FIG. 4 depicts an alternative package 45 within the present invention. Package 45 is identical to package 40 of FIG. 3, except for the presence of a planar metal strip 46 at lower surface 27 of package 45 and an associated change in the configuration of nonconductive sheet 17.

Referring to package 45 of FIG. 4, metal strip 45 is located between die pad 11 and leads 14, and is in the same horizontal plane as die pad 11 and leads 14. planar metal strip 46 at lower surface 27 of package 45 and an associated change in the configuration of nonconductive sheet 17.

Referring to package 45 of FIG. 4, metal strip 46 is located between die pad 11 and leads 14, and is in the same horizontal plane as die pad 11 and leads 14. Metal strip 46 includes a planar upper first surface 47 and an opposite planar lower second surface 48. Upper first surface 47 of strip 46 is attached to nonconductive sheet 17. One or more apertures 50 in nonconductive sheet 17 are juxtaposed with first surface 47 of strip 46. Lower second surface 48 of strip 46 is exposed at lower surface 27 of package 45.

FIG. 4A shows a first embodiment of lower second surface 27 of package 45 of FIG. 4. In FIG. 4A, metal, strip 46 extends substantially, but not fully, around die pad 11. A plating trace 44 extends from metal strip 46 to a package side 28. FIG. 4B is an alternative embodiment of lower second surface 27 of package 45 of FIG. 4. In FIG. 4B, metal strip 46A surrounds die pad 11. No plating traces are present in FIG. 4B. Thus, an electrodeless plating process would be required to plate the metal surfaces.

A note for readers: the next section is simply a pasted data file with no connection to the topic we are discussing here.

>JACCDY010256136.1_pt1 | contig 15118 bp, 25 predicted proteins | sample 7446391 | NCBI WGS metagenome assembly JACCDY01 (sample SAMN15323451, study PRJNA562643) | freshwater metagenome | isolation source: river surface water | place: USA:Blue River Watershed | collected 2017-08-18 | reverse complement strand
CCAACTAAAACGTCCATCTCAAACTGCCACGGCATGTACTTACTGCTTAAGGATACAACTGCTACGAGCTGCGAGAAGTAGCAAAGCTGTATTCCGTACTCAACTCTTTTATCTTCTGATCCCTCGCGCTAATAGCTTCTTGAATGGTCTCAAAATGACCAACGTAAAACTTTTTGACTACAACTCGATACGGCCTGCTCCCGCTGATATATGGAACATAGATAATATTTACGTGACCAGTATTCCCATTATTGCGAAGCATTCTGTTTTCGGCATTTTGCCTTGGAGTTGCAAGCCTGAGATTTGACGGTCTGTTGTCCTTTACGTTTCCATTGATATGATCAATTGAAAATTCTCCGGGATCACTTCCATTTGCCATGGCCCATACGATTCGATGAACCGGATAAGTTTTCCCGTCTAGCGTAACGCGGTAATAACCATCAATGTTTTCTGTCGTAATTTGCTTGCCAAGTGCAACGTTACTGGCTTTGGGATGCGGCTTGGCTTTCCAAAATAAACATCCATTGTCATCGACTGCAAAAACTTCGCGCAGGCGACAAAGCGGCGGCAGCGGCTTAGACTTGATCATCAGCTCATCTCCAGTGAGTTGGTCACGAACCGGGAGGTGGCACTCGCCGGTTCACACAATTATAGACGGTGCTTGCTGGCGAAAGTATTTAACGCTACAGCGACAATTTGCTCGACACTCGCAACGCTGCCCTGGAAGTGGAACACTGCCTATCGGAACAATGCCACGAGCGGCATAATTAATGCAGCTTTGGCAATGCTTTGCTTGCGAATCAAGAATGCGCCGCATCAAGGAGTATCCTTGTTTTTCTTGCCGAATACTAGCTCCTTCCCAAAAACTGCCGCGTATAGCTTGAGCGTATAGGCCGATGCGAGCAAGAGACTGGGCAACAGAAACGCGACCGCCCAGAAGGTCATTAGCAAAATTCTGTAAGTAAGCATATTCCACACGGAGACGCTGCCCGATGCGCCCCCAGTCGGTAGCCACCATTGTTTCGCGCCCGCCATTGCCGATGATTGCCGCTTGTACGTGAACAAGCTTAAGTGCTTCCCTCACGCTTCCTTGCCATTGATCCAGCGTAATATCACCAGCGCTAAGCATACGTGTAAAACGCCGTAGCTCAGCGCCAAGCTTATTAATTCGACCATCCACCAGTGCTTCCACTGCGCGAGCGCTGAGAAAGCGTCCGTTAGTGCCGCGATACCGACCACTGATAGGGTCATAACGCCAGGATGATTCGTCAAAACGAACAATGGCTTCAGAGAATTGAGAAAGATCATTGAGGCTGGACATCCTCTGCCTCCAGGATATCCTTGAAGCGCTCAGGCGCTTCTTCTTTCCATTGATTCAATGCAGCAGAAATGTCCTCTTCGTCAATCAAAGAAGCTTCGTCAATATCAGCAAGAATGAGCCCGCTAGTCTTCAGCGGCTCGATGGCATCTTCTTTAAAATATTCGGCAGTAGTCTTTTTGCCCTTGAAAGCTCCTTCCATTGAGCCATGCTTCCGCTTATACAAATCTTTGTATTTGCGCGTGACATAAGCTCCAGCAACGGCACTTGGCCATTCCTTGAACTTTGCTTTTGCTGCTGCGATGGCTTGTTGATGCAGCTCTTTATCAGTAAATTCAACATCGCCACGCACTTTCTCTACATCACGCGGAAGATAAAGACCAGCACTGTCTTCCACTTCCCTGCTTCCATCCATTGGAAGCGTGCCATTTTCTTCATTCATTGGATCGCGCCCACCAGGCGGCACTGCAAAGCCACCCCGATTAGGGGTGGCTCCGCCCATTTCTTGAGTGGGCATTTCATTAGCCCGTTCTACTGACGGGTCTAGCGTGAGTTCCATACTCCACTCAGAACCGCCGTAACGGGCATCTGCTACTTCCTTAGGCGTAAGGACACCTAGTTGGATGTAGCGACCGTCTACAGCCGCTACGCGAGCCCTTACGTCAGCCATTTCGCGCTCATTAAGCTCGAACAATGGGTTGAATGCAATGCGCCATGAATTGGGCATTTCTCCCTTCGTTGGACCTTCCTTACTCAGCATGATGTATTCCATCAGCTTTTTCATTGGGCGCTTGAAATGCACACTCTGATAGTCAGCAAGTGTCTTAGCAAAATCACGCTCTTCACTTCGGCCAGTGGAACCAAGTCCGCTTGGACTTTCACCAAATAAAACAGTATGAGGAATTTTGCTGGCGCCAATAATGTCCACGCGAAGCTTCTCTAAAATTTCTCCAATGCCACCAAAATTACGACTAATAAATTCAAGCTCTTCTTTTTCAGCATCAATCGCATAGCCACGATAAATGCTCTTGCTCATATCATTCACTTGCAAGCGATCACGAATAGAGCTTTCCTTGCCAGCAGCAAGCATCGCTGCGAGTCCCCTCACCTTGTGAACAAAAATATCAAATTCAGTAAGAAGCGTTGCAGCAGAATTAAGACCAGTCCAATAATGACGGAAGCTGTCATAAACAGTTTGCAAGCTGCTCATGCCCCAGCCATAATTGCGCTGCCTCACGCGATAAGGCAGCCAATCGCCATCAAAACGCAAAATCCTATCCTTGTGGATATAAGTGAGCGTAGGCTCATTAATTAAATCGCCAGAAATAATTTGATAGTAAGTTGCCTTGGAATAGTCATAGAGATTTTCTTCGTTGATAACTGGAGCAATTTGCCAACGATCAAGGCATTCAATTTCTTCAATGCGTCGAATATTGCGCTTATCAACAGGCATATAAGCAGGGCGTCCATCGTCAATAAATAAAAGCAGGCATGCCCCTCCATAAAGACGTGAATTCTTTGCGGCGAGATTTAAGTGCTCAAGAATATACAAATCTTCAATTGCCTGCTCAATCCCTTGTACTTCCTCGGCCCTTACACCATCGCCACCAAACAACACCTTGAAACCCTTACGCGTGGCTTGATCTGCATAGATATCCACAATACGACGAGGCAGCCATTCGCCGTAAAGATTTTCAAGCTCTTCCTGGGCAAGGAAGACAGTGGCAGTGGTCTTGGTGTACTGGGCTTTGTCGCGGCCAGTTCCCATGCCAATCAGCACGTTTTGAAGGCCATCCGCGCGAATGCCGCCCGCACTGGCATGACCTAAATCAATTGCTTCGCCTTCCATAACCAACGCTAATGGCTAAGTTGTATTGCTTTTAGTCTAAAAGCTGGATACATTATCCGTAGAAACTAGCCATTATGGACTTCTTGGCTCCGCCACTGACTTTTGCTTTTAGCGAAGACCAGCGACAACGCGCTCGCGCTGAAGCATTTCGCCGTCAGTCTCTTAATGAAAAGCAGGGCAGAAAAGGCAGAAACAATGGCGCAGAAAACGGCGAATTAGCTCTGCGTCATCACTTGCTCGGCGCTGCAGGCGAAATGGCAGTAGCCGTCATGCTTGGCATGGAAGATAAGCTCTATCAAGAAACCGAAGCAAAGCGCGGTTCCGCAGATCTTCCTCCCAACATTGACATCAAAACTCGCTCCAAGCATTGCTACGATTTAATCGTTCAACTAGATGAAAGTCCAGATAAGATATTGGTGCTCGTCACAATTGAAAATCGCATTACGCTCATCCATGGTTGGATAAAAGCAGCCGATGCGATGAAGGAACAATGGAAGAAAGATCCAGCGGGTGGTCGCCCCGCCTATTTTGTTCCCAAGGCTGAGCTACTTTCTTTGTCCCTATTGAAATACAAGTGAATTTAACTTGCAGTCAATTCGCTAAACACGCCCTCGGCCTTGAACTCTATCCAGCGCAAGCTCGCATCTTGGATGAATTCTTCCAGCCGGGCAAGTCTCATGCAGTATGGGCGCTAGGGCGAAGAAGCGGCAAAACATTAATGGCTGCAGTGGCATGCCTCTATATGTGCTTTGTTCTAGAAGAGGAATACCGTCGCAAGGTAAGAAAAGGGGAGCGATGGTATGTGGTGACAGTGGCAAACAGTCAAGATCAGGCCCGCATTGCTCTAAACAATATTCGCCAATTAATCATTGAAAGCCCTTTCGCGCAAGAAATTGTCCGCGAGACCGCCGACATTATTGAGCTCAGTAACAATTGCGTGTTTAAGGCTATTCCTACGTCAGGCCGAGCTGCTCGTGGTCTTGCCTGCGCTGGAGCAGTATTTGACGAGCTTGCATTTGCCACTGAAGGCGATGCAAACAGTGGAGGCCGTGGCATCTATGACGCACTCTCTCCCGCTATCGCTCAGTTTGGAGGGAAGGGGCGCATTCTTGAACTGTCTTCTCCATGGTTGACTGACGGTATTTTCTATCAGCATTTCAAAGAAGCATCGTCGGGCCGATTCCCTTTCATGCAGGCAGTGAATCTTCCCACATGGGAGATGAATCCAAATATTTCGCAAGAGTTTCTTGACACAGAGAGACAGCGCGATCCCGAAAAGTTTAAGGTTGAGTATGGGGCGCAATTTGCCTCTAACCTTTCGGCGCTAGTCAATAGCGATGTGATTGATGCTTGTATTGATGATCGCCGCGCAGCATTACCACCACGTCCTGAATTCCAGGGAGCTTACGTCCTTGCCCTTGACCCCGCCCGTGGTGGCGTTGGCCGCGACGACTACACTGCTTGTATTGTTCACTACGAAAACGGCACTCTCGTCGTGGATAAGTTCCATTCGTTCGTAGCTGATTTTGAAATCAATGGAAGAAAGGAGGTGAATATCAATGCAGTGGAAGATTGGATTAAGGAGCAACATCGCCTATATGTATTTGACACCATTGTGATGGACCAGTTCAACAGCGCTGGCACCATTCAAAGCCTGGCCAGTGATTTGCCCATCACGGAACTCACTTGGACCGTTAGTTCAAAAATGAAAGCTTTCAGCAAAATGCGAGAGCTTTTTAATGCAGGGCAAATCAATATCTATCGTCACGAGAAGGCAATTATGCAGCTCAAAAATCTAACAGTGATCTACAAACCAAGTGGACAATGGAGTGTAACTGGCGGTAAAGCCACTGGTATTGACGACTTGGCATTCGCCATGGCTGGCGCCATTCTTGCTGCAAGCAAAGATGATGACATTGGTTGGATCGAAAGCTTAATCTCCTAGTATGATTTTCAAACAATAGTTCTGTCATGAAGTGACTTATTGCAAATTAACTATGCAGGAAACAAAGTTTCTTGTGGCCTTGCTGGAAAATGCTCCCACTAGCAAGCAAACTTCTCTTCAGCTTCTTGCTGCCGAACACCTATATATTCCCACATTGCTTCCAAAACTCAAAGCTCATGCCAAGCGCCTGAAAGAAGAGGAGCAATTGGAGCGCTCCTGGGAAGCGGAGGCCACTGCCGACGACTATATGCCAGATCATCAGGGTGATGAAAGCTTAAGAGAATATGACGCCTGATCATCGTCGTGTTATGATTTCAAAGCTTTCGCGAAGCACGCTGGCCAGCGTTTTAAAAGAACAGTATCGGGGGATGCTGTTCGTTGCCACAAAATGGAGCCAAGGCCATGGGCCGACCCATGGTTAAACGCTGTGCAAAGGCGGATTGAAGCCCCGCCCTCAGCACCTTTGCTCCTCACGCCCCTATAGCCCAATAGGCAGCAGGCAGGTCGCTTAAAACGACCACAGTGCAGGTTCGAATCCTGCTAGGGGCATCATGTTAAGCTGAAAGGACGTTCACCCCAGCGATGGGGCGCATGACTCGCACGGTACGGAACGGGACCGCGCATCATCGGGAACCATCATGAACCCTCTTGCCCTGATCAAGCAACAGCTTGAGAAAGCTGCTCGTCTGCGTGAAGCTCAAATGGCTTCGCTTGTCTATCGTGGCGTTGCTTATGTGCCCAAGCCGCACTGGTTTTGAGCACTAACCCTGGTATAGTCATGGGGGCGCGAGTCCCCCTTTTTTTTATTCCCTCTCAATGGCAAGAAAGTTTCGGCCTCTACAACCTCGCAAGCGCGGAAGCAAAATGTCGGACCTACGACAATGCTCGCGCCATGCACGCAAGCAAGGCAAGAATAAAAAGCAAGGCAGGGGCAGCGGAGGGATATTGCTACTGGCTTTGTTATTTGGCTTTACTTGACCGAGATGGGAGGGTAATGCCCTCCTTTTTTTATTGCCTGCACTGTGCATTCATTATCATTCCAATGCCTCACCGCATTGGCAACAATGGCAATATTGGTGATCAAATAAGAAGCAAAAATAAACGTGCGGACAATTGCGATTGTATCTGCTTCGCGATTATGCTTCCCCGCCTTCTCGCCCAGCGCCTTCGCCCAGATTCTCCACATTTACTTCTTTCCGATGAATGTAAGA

Package 45 of FIG. 4 includes bond wires 24 (shown by a dashed line) that conductively connect each bond pad 23 on integrated circuit device 20 to upper surface 15 of leads 14 through an aperture 32 in sheet 17, as in FIG. 1. Package 45 also includes conductive connections between metal strip 46 and integrated circuit device 22 and leads 15. For example, on the right side of package 45, a first bond wire 24 is conductively connected between a first surface 15 of a lead 14 and upper surface 47 of metal strip 46. The bond wire 24 extends through apertures 32 and 50 in nonconductive sheet 17. On the left side of package 45, another portion of metal strip 46 is conductively connected by a second bond wire 24 through an aperture 50 to a bond pad 23 on integrated circuit device 22. When package 45 is connected to a printed circuit board (not shown), a power or ground voltage is conducted from lead 14 to strip 46 via the first bond wire 24, and the second bond wire 24 conducts that voltage from another portion of strip 46 to a bond pad 23 of integrated circuit device 22. Alternatively, instead of having strips 46 or 46A conductively connected to a voltage source via a lead 14 and a bond wire 24, lower second surface 48 of strip 46 may be directly connected to a power or ground voltage source on the printed circuit board. In such an embodiment, a bond wire 24 conducts the voltage from strip 46 or 46A to a bond pad 23 on integrated circuit device 22, as in FIG. 4.

In a further alternative embodiment (not shown), a lead 14 is extended so as to integrally connect with metal strip 46 of FIG. 4A or metal strip 46A of FIG. 4B. Such an integral connection provides additional support. for strips 46 or 46A and allows conduction of a voltage from the lead to strip 46 or 46A without the necessity of a bond wire 24.

While the embodiments of FIGS. 4A and 4B show a single metal strip 46 or 46A, respectively, around die pad 11, the number of strips 46 or 46A can be multiplied in alternative embodiments so that multiple voltages can be supplied to integrated circuit device 22. Additional apertures 50 would be required in sheet 17 to allow bond wire connections to the additional metal strips.